(Obvious solution, pressurise the tunnel not the modules, circulate the gas in the tunnels through external radiators. But, even though you're only moving at 60kmh relative velocity, that leads to issues with drag, hence energy costs, plus a more rapid altering of the asteroid spin. And the solution to the latter (more rings, counter-rotating), increases the energy cost further. Still, unpressurised modules is a nice bonus.)

Speaking of energy. Another useful thing about asteroid habs, you can shove a nuclear reactor a few tens of metres underground, but well away from the base, and not only is the hab/work-area shielded by the asteroid bulk, but even the reactor's external radiators are shielded simply from having the reactor itself 20-30m beneath the ground under them. Not only reduces degradation of the radiators, but allows astronauts/vehicles to work around them freely without worrying about their own position relative to a reactor-shield shadow.

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Additional observation: QuantumG's proposal is a 894m radius, that's simply the minimum needed to produce 1g at 1RPM. But since radius is proportional to the square of the rotational period, increasing the RPM gives an exponential reduction in radius. Experiments suggest people can probably handle 2-3 RPM without difficulty. And we can expect the earliest workers to be trained astronauts, selected against motion sickness and experienced in the weirdness of micro-g; many of them should be able to handle 4-6 RPM.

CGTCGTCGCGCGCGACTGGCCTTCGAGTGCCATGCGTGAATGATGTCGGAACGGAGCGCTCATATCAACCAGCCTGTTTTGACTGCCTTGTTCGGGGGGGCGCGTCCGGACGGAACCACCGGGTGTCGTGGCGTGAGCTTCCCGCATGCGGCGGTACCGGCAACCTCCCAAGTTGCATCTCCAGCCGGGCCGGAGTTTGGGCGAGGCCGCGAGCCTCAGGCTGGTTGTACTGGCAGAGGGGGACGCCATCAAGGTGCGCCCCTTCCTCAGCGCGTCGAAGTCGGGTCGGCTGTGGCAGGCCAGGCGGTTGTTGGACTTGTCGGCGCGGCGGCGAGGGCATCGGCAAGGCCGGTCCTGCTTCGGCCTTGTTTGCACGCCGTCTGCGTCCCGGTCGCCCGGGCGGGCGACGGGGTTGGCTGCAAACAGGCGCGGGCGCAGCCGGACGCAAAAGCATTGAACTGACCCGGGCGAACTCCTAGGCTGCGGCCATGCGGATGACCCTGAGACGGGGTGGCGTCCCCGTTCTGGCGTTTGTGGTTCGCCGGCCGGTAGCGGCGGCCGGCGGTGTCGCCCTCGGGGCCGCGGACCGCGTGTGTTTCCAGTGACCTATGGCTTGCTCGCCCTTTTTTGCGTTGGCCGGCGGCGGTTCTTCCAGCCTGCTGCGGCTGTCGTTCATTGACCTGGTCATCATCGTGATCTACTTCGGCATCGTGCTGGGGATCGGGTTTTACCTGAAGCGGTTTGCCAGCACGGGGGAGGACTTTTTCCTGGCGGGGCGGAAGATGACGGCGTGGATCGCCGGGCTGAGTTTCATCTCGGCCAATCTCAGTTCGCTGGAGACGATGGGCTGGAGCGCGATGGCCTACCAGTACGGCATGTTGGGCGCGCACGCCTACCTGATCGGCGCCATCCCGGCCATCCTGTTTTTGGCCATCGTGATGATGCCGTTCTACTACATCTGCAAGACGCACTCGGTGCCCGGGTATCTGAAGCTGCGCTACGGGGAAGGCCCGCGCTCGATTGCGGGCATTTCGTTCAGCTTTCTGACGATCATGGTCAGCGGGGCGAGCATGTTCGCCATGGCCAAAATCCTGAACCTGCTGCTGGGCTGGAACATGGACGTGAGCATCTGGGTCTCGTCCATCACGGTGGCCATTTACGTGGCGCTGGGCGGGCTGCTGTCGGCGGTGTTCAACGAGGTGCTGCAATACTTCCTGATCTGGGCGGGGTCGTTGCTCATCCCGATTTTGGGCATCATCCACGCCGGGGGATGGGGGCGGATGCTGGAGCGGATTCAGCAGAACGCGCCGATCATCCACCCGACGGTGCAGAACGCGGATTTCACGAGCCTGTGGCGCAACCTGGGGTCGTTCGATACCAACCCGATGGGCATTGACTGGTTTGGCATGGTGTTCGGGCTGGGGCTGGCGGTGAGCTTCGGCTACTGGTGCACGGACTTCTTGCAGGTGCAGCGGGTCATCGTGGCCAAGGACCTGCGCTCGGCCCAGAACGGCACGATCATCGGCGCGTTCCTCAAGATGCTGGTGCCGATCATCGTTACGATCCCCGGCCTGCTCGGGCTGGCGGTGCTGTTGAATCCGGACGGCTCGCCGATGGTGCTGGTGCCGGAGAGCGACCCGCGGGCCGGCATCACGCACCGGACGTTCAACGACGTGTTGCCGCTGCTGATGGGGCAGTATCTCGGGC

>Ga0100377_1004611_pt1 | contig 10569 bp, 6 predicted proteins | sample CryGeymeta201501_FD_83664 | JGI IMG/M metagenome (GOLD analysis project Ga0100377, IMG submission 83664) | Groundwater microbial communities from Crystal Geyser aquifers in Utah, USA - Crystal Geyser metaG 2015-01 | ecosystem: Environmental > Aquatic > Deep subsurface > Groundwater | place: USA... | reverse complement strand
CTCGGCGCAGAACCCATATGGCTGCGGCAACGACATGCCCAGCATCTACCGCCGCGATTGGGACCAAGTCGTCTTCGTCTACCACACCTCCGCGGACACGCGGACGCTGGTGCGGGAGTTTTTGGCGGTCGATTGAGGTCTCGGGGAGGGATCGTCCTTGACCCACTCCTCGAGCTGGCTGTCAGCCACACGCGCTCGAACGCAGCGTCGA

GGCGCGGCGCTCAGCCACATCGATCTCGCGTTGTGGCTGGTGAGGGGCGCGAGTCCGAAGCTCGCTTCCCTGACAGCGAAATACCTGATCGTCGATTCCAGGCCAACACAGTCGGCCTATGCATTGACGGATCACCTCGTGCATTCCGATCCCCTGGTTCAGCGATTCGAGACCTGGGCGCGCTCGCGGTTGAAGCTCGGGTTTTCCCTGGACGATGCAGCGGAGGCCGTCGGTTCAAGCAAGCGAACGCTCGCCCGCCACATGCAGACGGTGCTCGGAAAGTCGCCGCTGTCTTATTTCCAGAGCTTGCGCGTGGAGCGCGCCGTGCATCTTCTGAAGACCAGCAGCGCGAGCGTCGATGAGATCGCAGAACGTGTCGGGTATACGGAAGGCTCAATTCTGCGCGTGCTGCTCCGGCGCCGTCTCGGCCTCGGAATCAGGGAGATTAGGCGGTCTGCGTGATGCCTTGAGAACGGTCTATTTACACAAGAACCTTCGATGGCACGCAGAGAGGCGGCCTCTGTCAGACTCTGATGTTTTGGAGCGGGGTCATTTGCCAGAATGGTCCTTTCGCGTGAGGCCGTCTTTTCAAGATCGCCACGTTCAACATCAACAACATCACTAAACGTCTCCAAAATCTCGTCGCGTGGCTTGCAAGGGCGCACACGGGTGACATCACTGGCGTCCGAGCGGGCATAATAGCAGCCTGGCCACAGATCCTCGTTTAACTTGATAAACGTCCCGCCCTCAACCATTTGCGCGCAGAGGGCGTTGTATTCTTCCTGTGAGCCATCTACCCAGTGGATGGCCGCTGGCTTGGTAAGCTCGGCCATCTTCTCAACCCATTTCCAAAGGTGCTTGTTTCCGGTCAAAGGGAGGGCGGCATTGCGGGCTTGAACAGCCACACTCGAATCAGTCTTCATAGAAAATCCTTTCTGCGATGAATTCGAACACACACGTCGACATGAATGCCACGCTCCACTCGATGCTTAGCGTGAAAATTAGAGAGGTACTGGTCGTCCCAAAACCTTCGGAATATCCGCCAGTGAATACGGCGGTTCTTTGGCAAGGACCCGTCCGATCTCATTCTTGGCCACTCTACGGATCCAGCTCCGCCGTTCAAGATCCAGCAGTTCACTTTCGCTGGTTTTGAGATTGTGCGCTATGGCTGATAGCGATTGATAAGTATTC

At 3 RPM, your radius is reduced to just 100 metres for 1g. At 6 RPM, it's down to just 25 metres. At 4RPM and 0.2g, your radius is just 11m. At 6RPM and 0.1g, radius is just 2.5m  If we ever do this, it's worth exploring higher RPMs, the potential savings are enormous.

(At 6PRM and 0.1g, your 5m diameter fits entirely within a BA-330 inflatable module. At 4g, 0.2g, rotational velocity is just 16kmh and the 22m diameter is small enough to carve out the entire disk. Line the cavern and pressurise it, and have an unpressurised module and counterweight on a pair of simple rotating arms, with the hub simply bolted to the walls. BTW, I'm not suggesting these are optimal sizes, just using them to illustrate the size of the effect.)